Holiday baking-converting your confection to gluten free


gluten-free-baking-conversion-chart

It is once again that time of year when people dust off their baking pans to make holiday treats.   But what do you do with grandma’s recipe for fruitcake if you or a family member can no longer eat gluten?  Fear not, there is help out there.  As you can see in the above chart, you can convert your gluten filled recipe to gluten free by adjusting your flour measurements, depending on the flour.  But, there is more to it than that.

A few months ago, I tried a gluten free recipe that someone posted online that they had “converted”.  I don’t think the poster actually tried the recipe, because the cake was dry as a bone.  It had that gritty texture that anyone who has used rice flour knows all too well.  I found a post by King Arthur flour that explains the how and why of converting recipes.

Making a standard recipe gluten-free – easy as 1-2-3.
First, replace the flour in the recipe with an equal amount of King Arthur Gluten-Free Flour.
Next, substitute 1 large egg for 1/4 cup of the recipe’s liquid: milk, water, or oil. The protein in egg helps add the structure gluten-free baked goods lack, resulting in better texture.
Finally, add 1/4 teaspoon xanthan gum for each cup of flour – again, for help with structure and texture.

The above chart shows how to substitute flour and add xantham gum, but doesn’t mention adding an egg as a replacement for liquid.  This depends on the recipe.  In this recipe for gluten free pumpkin applesauce cake this is not necessary because the pumpkin and applesauce add moisture. This is a very dense batter, and the cake is out of this world.  Add chocolate syrup and cool whip, and it just goes over the edge.

I posted the King Arthur link and there was a lot of debate about adding the egg.  Others were glad I posted it since they had no idea how to convert recipes.  I have successfully used almond and coconut milk and dairy free butter substitute in all of my baking so that is not an issue for me.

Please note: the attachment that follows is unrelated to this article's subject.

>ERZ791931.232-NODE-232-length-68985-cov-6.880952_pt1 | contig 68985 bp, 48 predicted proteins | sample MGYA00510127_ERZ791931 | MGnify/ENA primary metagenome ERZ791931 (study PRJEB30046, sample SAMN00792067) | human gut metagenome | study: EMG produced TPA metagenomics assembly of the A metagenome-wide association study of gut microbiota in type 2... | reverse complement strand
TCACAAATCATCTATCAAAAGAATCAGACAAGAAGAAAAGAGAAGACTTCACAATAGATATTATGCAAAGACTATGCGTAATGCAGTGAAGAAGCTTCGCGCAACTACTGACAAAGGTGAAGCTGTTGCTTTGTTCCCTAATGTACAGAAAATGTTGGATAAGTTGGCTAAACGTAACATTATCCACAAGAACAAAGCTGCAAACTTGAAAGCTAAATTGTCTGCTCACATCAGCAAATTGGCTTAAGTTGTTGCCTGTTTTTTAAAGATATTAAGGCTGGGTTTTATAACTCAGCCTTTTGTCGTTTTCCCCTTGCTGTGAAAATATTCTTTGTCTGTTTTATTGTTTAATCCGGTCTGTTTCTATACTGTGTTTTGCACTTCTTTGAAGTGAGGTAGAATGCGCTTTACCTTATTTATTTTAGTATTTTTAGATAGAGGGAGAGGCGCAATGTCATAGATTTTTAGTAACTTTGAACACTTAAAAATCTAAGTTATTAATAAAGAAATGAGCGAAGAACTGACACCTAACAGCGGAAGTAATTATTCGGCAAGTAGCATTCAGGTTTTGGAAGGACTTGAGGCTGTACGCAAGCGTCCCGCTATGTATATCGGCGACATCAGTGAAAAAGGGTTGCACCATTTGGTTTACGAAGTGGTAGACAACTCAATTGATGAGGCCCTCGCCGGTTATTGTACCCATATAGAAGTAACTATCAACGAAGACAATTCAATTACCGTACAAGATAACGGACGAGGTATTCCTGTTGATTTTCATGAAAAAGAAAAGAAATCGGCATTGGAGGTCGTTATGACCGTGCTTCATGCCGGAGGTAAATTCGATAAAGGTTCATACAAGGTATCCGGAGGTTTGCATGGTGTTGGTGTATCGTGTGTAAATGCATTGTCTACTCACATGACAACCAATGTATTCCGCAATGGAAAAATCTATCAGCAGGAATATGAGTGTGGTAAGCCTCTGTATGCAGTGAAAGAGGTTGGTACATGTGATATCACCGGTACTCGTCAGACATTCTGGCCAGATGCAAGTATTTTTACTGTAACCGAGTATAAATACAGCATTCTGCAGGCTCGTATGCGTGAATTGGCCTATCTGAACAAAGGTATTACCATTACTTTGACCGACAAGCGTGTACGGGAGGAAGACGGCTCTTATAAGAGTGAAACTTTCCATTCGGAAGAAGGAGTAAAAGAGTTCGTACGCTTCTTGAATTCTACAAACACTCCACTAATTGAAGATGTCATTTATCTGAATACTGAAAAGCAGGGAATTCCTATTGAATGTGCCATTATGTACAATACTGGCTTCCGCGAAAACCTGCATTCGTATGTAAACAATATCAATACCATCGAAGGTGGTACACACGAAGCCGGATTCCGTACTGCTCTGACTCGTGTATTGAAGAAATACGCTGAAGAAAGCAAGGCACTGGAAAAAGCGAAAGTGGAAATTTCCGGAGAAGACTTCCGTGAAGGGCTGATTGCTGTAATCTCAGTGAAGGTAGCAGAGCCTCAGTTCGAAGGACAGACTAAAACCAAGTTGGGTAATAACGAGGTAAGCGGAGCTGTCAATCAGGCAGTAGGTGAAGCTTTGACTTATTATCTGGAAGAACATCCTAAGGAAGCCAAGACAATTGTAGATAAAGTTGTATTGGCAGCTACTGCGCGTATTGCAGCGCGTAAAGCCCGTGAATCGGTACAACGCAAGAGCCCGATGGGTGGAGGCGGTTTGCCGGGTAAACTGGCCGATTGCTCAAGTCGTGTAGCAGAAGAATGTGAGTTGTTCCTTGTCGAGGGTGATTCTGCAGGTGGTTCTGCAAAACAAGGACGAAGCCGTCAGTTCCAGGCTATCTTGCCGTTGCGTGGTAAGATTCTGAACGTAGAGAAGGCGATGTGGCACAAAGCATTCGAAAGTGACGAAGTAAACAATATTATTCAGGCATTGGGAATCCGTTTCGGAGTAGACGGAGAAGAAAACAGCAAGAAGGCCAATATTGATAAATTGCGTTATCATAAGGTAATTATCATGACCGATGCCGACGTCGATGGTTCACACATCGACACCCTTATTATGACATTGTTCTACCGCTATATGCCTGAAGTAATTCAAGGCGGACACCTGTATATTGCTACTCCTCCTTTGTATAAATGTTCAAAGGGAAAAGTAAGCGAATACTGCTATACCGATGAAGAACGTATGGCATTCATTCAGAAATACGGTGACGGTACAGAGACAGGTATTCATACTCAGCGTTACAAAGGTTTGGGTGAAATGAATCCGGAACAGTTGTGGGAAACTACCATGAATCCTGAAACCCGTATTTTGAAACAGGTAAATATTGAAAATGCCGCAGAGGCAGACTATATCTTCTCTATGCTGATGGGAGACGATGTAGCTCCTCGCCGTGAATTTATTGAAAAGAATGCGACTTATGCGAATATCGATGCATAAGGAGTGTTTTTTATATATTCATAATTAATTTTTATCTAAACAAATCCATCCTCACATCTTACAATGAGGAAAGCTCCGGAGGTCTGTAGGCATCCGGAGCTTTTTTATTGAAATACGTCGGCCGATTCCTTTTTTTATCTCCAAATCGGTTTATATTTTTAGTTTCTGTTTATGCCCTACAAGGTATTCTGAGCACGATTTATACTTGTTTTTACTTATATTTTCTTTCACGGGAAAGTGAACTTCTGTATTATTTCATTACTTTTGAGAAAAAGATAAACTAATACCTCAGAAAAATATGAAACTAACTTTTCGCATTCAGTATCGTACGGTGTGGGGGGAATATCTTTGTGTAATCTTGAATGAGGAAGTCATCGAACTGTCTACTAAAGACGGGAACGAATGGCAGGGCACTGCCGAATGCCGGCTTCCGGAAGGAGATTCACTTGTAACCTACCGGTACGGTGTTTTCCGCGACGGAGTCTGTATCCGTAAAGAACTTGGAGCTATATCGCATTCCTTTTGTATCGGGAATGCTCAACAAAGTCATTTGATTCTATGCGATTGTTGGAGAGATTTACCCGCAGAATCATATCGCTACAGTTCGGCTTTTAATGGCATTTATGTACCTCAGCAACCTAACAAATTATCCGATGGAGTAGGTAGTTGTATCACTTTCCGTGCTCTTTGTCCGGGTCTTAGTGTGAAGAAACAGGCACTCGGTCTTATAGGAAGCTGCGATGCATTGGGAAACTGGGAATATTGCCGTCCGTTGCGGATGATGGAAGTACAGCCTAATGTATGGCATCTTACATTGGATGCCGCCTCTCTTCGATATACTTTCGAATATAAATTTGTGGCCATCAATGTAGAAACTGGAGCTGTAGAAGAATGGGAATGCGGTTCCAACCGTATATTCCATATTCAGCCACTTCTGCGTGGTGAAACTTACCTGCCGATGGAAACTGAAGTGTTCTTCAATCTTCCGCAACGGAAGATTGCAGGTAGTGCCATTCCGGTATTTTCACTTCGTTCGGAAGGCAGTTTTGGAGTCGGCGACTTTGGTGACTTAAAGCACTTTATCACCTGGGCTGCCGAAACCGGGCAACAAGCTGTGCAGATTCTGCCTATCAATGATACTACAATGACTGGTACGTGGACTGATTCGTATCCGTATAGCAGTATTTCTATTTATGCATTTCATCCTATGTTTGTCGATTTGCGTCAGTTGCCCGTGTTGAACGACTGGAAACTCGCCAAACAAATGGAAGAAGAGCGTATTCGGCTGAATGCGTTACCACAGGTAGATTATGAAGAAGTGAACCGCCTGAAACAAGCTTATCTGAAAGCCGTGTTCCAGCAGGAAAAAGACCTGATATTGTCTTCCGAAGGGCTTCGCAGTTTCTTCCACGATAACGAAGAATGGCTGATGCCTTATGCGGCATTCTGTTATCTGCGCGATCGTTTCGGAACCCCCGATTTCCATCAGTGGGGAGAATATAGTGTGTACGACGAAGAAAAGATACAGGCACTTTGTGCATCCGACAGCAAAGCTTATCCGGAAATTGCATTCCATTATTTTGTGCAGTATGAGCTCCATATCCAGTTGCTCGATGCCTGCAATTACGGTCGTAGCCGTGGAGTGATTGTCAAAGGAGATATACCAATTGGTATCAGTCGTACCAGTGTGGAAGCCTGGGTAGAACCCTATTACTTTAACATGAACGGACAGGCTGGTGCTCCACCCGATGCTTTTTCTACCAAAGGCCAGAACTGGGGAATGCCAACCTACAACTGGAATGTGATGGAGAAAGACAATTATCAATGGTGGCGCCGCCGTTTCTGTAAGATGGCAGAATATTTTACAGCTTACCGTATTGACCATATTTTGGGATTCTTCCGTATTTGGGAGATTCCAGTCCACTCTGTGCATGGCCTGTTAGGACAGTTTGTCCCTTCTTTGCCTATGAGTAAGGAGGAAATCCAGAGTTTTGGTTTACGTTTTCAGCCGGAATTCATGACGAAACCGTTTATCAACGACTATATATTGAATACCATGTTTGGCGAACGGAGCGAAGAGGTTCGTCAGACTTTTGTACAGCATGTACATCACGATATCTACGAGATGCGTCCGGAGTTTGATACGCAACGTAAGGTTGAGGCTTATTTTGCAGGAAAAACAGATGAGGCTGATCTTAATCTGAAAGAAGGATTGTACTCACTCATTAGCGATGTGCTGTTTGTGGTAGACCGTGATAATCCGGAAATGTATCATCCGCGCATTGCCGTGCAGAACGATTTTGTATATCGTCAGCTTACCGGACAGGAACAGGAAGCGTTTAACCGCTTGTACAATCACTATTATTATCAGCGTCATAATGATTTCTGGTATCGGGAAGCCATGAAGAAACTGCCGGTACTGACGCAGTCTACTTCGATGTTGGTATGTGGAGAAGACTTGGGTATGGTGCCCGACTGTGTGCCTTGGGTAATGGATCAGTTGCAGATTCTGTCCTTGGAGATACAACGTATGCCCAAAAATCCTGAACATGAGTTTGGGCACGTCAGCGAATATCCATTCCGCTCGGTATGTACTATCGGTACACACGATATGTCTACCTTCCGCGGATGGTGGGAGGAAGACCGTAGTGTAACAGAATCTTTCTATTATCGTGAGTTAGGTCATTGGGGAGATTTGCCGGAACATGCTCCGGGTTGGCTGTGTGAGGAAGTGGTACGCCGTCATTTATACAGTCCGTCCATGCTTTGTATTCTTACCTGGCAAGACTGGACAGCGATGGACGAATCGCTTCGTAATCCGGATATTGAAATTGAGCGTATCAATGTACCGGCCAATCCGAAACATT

I have a few tips on how to successfully convert a cake recipe (this does not work on cookies) to gluten free:

  • use a stand mixer with a paddle attachment if possible-this will thoroughly mix your batter and save your arms
  • add moisture by using apple sauce or pumpkin in place of some of the oil in the recipe
  • use a gluten free flour blend instead of one type of gluten free flour-I love GF bisquick and King Arthur baking mixes
  • if you can’t use xantham gum, use flax or chia seeds instead in equal amounts
  • measure flour properly-The correct way to measure dry ingredients such as flour is to scoop the flour with a smaller cup and pour it into the measuring cup you are using. Don’t use the latter cup and just scoop it into the flour bag as it might compress the flour leading to an inaccurate measurement. Scooping will result in using too much flour which will lead to dry baked goods. Level off the measuring cup by sliding a flat edge such as a butter knife over it, removing any excess flour
  • sift your flour before measuring
  • increase sugar and spices to add flavor
  • resist the urge to add more flour, gluten free batters are usually thin-but not always!  Again it depends on the recipe.  If you are using dense ingredients, the batter will be dense, if not, it will be thin
  • Keep an eye on your cake in the oven-gluten free baked goods tend to bake faster and will get dry very quickly.  Better to have it slightly underdone than overdone
  • Don’t give up!  I have had numerous baking fails but I am determined to keep trying

Finding premade cakes that are both gluten and dairy free is nearly impossible.  It is up to me to bake when I want a great cake.  I tend to stick to recipes already converted, but have tried a few that were not.  Success was mixed.  I am hoping that in the near future I will be able to walk into any bakery or grocery store and buy a gluten and dairy free cake that reminds me of the wonderful cakes I used to buy in my local bakery.  But until that day, I will continue to don my flour covered apron and keep on baking.

I would love to hear about your baking adventures!  Please feel free to contact me and let me know how your cakes turned out.

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